Ember + Electron

I started this week knowing nothing about Ember or Electron. So, naturally, I set out to make an app using both.


Ember is an open-source JavaScript framework developed in 2011 by Yehuda Katz and Tom Dale. It follows the MVC (Model, View, Controller) pattern of development for developers designing scalable single-page web apps.

The Ember stack includes:

  • Ember CLI: Build tools and command line utility. Like Rails, all you have to do is run `ember new app-name` to generate a new app with a standard file and directory structure, a testing framework, dependencies (managed by bower and npm), ES6 syntax support using Babel and asset management for minifying. 
  • Ember Data: A data-persistence library. Ember Data can save records via a RESTful JSON API without any additional configuration.
  • Ember Inspector: An extension for Firefox and Chrome to help developers debug Ember apps.
  • Fastboot: An Ember CLI addon to allow developers the ability run their apps in Node.js.
  • Liquid Fire: Animation support.


Electron is an open-source framework for desktop GUI applications. Built by Github, Electron used to be known as Atom Shell and is the framework Atom was built with. 

Electron uses Node.js, Chromium (the magic behind Chrome), HTML, CSS and JavaScript to build cross-platform apps — Electron apps can run on Mac, Windows and Linux.

Apps built on Electron include Slack, VisualStudio, Avocode, PopKey and GitKraken.

You can think of Electron as a mini Chrome browser, controlled by JavaScript. It uses Chromium to display web pages as its GUI.

There are two main processes: Main and Renderer. Main creates the web pages by using `BrowserWindow` instances. Renderer is the tool used to display web pages. But, unlike normal browsers, Electron apps have access to native resources. When a `BrowserWindow` instance is destroyed, the renderer process is also stopped. 


Development Philosophy

Ember's philosophy centers around the developer. Its creators used four ideas to drive the design:

  1. Full package: Unlike most JavaScript frameworks, Ember provides the full MVC framework for ambitious client-side applications.
  2. Productivity: Ember provides tools that make getting started fast. Ember CLI provides a standard architecture with countless options for enhancement.
  3. Stability: Ember's creators and maintainers recognize the importance of backward compatibility while continuing to innovate.
  4. Flexibility: Yehuda Katz is a member of the committee responsible for creating future versions of JavaScript and made sure Ember was an early adopter of ES6.

Ember adheres to the Don't Repeat Yourself (DRY) principle and prefers convention over configuration. It is opinionated but flexible, providing developers both freedom and guidance.

Electron is best thought of by its former name: it provides a shell that wraps around your JavaScript web app to provide it lower-level access to native processes and a desktop interface. It's a fast, lightweight way to build a desktop app for any platform. 


Why Ember + Electron?

Well, for one, it seems like it hasn't been done a lot before. That's kinda cool and leaves lots of room to learn through experimentation. (Or pull out my hair in frustration, you know, either way.)

Initially I thought Electron would be the most heavily used because the app would be a desktop app. But again, it's really just a wrapper.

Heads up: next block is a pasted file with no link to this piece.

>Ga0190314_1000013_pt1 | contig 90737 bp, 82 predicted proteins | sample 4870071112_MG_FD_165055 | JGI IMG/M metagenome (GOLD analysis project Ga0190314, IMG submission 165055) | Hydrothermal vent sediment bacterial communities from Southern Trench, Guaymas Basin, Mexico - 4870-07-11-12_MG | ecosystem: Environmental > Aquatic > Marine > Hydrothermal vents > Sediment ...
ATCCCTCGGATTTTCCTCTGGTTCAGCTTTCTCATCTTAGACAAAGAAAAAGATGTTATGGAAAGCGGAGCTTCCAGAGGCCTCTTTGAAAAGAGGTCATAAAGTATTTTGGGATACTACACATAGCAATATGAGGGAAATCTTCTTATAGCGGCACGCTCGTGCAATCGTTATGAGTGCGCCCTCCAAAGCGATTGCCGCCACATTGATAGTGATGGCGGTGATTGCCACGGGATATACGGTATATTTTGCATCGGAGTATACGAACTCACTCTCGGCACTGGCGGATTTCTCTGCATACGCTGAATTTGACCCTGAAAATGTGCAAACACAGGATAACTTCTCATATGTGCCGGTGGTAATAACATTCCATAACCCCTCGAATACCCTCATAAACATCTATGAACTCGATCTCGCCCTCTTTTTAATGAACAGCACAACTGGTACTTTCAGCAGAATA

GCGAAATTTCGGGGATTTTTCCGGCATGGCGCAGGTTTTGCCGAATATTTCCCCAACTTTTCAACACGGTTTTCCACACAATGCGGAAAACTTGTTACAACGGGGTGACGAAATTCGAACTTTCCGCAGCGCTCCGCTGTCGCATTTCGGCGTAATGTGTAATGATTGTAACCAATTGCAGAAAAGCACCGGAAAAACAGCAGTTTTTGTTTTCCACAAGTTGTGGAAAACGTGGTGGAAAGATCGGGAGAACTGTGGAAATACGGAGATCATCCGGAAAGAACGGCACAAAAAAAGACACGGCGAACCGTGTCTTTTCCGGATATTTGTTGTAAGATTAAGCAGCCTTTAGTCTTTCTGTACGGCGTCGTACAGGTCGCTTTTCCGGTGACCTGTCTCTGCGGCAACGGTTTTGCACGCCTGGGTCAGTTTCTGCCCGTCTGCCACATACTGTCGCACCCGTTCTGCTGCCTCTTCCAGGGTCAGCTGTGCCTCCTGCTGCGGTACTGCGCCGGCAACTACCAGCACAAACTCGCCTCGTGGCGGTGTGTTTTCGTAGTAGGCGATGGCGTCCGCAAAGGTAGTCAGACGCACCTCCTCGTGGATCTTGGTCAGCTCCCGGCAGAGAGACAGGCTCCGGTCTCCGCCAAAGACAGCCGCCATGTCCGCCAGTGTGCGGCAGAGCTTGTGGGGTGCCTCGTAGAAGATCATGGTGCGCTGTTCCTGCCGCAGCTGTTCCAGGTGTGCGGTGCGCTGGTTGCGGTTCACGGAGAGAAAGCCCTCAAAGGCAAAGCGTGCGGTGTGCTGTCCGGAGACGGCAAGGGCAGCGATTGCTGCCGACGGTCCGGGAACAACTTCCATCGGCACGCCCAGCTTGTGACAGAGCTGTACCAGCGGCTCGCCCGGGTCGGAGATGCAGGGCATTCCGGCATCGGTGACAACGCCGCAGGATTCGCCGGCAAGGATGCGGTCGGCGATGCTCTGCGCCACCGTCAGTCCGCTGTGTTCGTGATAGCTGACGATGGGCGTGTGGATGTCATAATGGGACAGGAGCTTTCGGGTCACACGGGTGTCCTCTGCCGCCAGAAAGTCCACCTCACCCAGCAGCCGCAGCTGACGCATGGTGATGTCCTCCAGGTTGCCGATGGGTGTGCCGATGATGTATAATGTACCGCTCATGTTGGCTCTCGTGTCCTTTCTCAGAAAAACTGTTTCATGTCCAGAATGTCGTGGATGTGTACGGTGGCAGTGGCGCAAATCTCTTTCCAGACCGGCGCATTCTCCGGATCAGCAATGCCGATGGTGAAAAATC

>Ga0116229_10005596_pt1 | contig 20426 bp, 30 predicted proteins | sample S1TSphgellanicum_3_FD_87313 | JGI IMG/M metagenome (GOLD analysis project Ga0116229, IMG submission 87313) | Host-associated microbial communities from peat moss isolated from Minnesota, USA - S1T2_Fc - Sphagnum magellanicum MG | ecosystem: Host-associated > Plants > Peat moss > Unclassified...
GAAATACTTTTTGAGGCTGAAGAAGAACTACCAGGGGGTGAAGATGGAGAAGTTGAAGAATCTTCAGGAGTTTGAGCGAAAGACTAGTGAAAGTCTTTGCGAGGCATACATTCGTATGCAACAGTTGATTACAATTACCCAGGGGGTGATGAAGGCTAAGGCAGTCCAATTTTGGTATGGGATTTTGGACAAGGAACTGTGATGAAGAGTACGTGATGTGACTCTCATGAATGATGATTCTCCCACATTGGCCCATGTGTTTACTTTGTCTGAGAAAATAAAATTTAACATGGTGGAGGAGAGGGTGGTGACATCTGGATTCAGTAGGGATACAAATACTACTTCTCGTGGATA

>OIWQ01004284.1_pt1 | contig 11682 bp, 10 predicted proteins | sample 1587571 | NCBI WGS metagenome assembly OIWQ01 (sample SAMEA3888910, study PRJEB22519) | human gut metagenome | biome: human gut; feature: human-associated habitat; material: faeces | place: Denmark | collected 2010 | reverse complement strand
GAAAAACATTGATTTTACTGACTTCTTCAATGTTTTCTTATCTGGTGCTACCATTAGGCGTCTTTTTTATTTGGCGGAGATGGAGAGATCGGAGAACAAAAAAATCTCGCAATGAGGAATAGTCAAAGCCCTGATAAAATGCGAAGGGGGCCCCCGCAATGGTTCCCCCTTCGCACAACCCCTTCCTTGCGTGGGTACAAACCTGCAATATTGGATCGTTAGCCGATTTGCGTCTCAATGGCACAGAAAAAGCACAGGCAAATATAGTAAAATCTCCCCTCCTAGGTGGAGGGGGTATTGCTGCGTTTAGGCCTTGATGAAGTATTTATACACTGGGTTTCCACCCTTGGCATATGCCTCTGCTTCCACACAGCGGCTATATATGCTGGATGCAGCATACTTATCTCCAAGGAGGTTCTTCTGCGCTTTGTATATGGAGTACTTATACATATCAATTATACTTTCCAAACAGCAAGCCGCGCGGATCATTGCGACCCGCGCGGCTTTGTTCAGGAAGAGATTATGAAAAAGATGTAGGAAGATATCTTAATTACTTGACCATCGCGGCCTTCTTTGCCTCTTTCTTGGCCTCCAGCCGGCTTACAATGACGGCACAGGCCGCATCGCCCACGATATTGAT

Ember does most of the heavy lifting. 

And, I'm sure there are some people who would argue I should have opted for a native app and not used a cross-platform tool like Electron. 

While I think there's a time and place for that, right now, I'm focused on learning. And I love that I'll be able to deploy it for any system. 



The greatest immediate challenge was getting started. By the end of Monday, my understanding of Ember was about 15% and my knowledge of Electron was maybe 5% — and that's probably stretching it. 

I had no idea where to start. 

So, here's what I did:

(Warning, Steve Kinney makes a lot of appearances.)

After implementing edit and create on my own program, the flow of Ember started to make more sense. Ember follows an MVC philosophy, but in a very different way than Rails. I still felt unsure of how to pass information around.  


The Solution

One of the features we aimed to complete was a preview of the note (written in Markdown) in HTML, shown in a separate pane. 

So how do you get the note into another component?

Here's the code for the note:

<div class="note-content pane">

  <p class="note-content">{{model.content}}</p>

  {{textarea value=model.content}}

  {{#if model.hasDirtyAttributes}}<button {{action 'saveNote' on='click'}}>Save Note</button>{{/if}}
  <button {{action 'deleteNote' on='click'}}>Delete</button>

{{markdown-renderer note=model}}


That last line is the key: here we're passing an object to the markdown-renderer component of our app. "Model" is what it's referred to in the note template. "Note" is what it will be referred to in markdown-renderer. 

Starting to make a little more sense?

Here's the code from markdown-renderer:

{{markdown-to-html markdown=note.content}}



Pretty simple, huh? Almost too simple. One of my complaints about Ember is it seems like there's a lot of magic and I'm still finding it hard to parse out exactly what's happening under the hood. 


Next Time

I think it was overambitious of me to take on an Ember + Electron app when I'm unfamiliar with both. Next time, I'll choose one and dive deep. 

I continually struggled to figure out what docs I needed to read: Node, Ember or Electron? 

I'd like to see more apps use both technologies because I think they can work together quite well. I'm just not there yet. Maybe soon.



Interested in learning either Ember or Electron? Here's where to start.